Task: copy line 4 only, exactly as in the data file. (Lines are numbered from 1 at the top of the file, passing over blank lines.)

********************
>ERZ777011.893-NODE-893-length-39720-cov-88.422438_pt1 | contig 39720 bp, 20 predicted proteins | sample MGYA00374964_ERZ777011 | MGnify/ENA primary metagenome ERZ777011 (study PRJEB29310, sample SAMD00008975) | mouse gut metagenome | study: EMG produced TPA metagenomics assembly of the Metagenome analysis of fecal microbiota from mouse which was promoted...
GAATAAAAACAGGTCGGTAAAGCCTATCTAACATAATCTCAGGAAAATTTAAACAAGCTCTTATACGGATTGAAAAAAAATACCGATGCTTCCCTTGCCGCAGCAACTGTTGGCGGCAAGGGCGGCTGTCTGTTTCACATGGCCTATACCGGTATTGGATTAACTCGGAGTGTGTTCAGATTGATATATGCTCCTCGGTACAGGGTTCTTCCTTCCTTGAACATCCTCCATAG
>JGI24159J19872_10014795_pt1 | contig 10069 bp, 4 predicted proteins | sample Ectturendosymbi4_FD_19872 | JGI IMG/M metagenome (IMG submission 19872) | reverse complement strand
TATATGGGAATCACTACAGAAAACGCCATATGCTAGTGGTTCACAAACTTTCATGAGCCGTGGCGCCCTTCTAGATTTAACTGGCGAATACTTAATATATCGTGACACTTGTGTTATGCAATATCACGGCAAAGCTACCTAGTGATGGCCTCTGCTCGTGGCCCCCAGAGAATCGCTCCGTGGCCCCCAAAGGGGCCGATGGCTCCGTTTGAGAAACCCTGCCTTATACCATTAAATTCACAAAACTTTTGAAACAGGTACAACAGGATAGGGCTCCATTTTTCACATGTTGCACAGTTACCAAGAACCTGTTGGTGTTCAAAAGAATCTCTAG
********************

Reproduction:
TATATGGGAATCACTACAGAAAACGCCATATGCTAGTGGTTCACAAACTTTCATGAGCCGTGGCGCCCTTCTAGATTTAACTGGCGAATACTTAATATATCGTGACACTTGTGTTATGCAATATCACGGCAAAGCTACCTAGTGATGGCCTCTGCTCGTGGCCCCCAGAGAATCGCTCCGTGGCCCCCAAAGGGGCCGATGGCTCCGTTTGAGAAACCCTGCCTTATACCATTAAATTCACAAAACTTTTGAAACAGGTACAACAGGATAGGGCTCCATTTTTCACATGTTGCACAGTTACCAAGAACCTGTTGGTGTTCAAAAGAATCTCTAG